Canada's severe lack of competitiveness relative to Mexico, and the resulting loss of foreign investment, could blunt the positive effects of a weaker domestic currency. The IMF chimed in Monday with a report on Canada's competitiveness, and an official telling the Wall Street Journal that "low productivity and a very high exchange rate over the last 10 years may have done some structural sort of damage" to our economy.
The question for Canada is, what do we do now?
In truth, Canada's industrial policy makers are in a miserable, Catch-22 spot. The fact that global auto makers would rather invest billions in Mexico – a country where the BBC estimates 60,000 people have been killed since 2006 in a military crackdown on drug gangs – is a damning indictment of our country's export growth potential.
Yet the solutions to Canadian manufacturing's woes are far from obvious. Canada's deteriorating trade deficit – the driving force behind the recent decline in the loonie – will only improve through major investments in efficiency and productivity.
The problem is that these improvements are harmful to employment growth. Productivity is measured by output per hours worked. With global market share declining, the route to higher productivity is almost certainly fewer hours worked, which is not something policy makers want to necessarily encourage given our unemployment rate.
Canada's steady loss of auto production business has occurred despite considerable government subsidies. In 2013, Ontario and Ottawa committed $140-million in taxpayer funds to Ford Motor Co. to retool their Oakville, Ont. facility. The Prime Minister also pledged another $250-million to extend an auto industry "innovation fund" for another five years.
Canadians expecting the weaker loonie to provide a big economic tailwind need to recognize that the Mexican peso is also falling against the greenback. Mexico is also becoming more competitive for global investors.
To stem the tide of job losses – one of General Motors Co.'s two Oshawa, Ont., plants is set to close in 2016 – would require a significant uptick in government handouts to the industry. In the short term these subsidies would be economically sound, but they're still unfair. Taking tax dollars from Canadians who make the average wage and giving them to auto workers that make considerably more than the average, is a redistribution of wealth from poor to relatively rich.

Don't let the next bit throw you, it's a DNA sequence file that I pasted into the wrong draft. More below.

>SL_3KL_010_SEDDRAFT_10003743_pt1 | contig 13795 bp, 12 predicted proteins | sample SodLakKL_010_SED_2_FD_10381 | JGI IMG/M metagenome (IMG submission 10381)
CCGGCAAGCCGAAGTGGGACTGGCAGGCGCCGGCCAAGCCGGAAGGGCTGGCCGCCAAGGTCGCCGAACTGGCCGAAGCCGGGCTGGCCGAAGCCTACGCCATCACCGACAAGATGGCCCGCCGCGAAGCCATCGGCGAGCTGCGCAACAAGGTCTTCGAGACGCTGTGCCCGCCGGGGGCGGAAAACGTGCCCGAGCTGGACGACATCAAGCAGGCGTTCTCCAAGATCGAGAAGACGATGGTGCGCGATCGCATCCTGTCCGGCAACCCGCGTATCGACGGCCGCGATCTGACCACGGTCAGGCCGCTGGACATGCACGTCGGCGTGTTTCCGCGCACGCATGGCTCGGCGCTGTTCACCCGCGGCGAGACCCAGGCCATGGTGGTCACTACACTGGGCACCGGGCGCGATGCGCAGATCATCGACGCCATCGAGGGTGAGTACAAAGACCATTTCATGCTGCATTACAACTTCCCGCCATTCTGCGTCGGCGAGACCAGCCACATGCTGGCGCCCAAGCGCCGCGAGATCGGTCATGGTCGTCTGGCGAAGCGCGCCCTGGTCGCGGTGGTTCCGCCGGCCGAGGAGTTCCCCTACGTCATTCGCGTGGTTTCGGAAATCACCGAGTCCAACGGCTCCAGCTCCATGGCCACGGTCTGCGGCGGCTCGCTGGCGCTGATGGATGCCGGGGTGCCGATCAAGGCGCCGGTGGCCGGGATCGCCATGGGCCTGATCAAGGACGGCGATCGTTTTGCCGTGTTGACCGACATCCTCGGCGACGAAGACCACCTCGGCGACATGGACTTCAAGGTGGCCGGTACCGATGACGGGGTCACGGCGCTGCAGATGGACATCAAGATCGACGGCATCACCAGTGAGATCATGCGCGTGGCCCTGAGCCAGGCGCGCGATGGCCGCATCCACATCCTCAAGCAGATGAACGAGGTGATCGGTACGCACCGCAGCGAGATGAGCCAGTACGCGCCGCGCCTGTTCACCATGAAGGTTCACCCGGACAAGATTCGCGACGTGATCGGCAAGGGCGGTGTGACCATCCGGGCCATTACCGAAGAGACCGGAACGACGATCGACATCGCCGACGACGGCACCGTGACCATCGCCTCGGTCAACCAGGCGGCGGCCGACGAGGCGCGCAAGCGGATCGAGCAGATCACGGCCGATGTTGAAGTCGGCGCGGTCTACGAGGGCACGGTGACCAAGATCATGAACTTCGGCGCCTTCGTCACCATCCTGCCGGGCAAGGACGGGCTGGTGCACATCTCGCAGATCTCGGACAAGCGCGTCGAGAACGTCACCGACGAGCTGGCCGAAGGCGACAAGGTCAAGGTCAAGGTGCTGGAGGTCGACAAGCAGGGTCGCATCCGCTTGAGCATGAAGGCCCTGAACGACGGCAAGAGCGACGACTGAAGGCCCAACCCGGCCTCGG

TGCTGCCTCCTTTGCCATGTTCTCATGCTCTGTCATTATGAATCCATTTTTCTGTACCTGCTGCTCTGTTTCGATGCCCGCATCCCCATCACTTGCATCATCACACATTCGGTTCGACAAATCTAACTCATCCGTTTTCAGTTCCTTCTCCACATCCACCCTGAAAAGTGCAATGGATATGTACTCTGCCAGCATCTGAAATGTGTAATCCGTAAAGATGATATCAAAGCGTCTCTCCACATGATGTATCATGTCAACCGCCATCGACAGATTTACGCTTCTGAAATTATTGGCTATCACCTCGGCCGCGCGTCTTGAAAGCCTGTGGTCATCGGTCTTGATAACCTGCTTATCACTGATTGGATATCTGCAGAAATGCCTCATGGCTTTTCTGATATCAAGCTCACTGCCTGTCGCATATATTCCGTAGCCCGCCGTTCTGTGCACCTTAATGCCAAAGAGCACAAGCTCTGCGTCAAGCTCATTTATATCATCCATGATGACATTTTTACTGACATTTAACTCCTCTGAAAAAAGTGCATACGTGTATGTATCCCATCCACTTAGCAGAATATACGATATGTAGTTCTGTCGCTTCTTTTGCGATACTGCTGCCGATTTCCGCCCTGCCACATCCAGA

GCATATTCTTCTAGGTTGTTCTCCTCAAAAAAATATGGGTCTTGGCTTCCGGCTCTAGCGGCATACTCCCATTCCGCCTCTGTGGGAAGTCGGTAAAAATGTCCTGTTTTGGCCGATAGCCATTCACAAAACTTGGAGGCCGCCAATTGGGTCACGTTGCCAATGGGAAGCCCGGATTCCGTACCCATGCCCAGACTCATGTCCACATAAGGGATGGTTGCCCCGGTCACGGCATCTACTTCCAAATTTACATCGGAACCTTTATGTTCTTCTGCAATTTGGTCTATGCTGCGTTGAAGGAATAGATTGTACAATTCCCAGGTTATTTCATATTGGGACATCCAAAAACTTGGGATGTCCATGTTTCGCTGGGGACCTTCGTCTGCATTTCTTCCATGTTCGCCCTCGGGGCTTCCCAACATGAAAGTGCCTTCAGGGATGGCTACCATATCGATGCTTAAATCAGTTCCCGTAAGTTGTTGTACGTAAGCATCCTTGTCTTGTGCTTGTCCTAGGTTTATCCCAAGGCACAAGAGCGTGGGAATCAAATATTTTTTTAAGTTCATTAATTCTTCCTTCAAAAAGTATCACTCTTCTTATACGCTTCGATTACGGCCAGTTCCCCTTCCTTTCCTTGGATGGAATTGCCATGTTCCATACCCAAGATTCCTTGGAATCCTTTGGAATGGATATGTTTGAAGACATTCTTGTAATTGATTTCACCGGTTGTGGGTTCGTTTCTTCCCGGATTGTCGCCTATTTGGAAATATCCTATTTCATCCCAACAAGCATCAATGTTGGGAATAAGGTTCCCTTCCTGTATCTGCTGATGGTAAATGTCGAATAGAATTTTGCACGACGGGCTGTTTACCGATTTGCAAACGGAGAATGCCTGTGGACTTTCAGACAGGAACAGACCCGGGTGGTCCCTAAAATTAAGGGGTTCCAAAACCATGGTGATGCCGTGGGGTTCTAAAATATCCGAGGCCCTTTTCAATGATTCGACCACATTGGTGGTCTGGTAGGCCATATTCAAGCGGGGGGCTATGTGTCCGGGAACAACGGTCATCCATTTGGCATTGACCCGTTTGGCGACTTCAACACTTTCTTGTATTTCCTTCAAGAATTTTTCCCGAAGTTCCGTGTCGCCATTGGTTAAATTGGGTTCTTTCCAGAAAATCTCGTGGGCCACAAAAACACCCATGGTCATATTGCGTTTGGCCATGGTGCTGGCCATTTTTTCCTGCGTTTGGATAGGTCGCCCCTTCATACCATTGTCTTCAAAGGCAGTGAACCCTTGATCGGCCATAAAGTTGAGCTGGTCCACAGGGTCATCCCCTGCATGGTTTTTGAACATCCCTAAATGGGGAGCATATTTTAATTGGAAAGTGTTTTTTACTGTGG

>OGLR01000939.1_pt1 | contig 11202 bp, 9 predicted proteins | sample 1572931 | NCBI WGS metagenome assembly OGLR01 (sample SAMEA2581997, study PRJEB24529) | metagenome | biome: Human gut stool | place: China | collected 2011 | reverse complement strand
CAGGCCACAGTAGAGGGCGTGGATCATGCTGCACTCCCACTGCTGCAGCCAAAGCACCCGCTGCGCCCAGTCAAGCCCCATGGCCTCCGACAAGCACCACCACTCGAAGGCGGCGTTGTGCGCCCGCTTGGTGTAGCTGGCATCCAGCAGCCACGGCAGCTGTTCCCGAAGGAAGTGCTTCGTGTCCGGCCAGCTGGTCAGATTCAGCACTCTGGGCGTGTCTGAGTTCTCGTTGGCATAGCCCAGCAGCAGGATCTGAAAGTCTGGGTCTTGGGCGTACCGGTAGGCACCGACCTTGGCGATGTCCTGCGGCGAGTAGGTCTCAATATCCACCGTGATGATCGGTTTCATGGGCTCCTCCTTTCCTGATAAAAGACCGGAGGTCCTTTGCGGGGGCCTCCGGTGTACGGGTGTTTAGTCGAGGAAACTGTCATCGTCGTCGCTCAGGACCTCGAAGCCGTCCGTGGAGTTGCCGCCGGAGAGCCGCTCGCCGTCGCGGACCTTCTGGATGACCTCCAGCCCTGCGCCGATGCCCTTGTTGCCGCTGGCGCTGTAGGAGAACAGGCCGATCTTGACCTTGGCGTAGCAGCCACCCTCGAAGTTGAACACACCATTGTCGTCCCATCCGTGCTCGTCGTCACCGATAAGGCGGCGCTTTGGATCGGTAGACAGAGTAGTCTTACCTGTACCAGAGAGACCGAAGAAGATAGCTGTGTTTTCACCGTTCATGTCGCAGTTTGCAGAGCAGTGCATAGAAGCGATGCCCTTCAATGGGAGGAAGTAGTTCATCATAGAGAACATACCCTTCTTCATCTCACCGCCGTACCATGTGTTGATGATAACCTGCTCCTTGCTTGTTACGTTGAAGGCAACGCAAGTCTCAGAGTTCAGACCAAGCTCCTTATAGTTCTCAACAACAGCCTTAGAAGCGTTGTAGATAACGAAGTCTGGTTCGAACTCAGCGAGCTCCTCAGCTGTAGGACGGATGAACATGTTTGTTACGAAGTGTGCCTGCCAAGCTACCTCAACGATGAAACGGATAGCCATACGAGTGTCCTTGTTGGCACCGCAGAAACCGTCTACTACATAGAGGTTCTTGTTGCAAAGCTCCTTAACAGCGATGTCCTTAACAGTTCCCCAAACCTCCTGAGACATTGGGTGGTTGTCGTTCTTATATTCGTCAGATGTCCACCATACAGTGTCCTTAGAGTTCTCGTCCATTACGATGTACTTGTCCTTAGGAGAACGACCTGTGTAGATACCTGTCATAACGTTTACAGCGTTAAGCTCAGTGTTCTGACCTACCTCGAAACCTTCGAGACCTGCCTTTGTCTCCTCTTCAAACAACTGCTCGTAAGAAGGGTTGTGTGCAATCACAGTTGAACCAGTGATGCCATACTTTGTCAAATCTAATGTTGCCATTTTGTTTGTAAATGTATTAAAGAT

Out of habit, Canadian policy makers are likely asking the wrong question. Instead of "how much more will it cost to maintain the status quo?," we need to re-examine the economy's commitment to Old Economy jobs.
Globalization and the economic development of Asia, eastern Europe and Latin America has made the global manufacturing industry dauntingly, viciously competitive.
But starting with Japan in the 1970s, economic development resulted in new, stronger competition for car-buying dollars as Toyota, Honda, Nissan, Hyundai, and Tata Motors joined the fray. And it won't be long before China's new auto manufacturers SAIC Motor Corp., and Dongfeng Motor produce a vehicle cheap enough to compete for market share in North America.
The question is not whether Canada can compete with foreign manufacturers – we can, although it will require technology that will cause major job losses – but whether it's worth it to do so.
It would be economic suicide to let the auto industry and general manufacturing wither and die. We are too wealthy a country to let Windsor and Oshawa become Detroits. Government support at current levels is necessary and prudent. Almost every country that makes cars hands out subsidies to maintain business, and Canada should, too.
But only to a point. When government steps in to help the economy, the traditional beneficiaries are manufacturing, and construction companies building roads and bridges. Some of this work needs to be done, but to focus solely on these areas is to ignore the fact that the modern digital economy is far different from the economy of the 1930s.
Now, government support should extend to New-Economy businesses where, as a highly educated society, we have the ability to compete successfully with Mexico, China and other low-wage developing countries.
True, it's harder to create mass employment by expanding telecommunications networks, for example, but that doesn't mean it shouldn't be done. We have a lot of smart people in Canada, so let's prove it.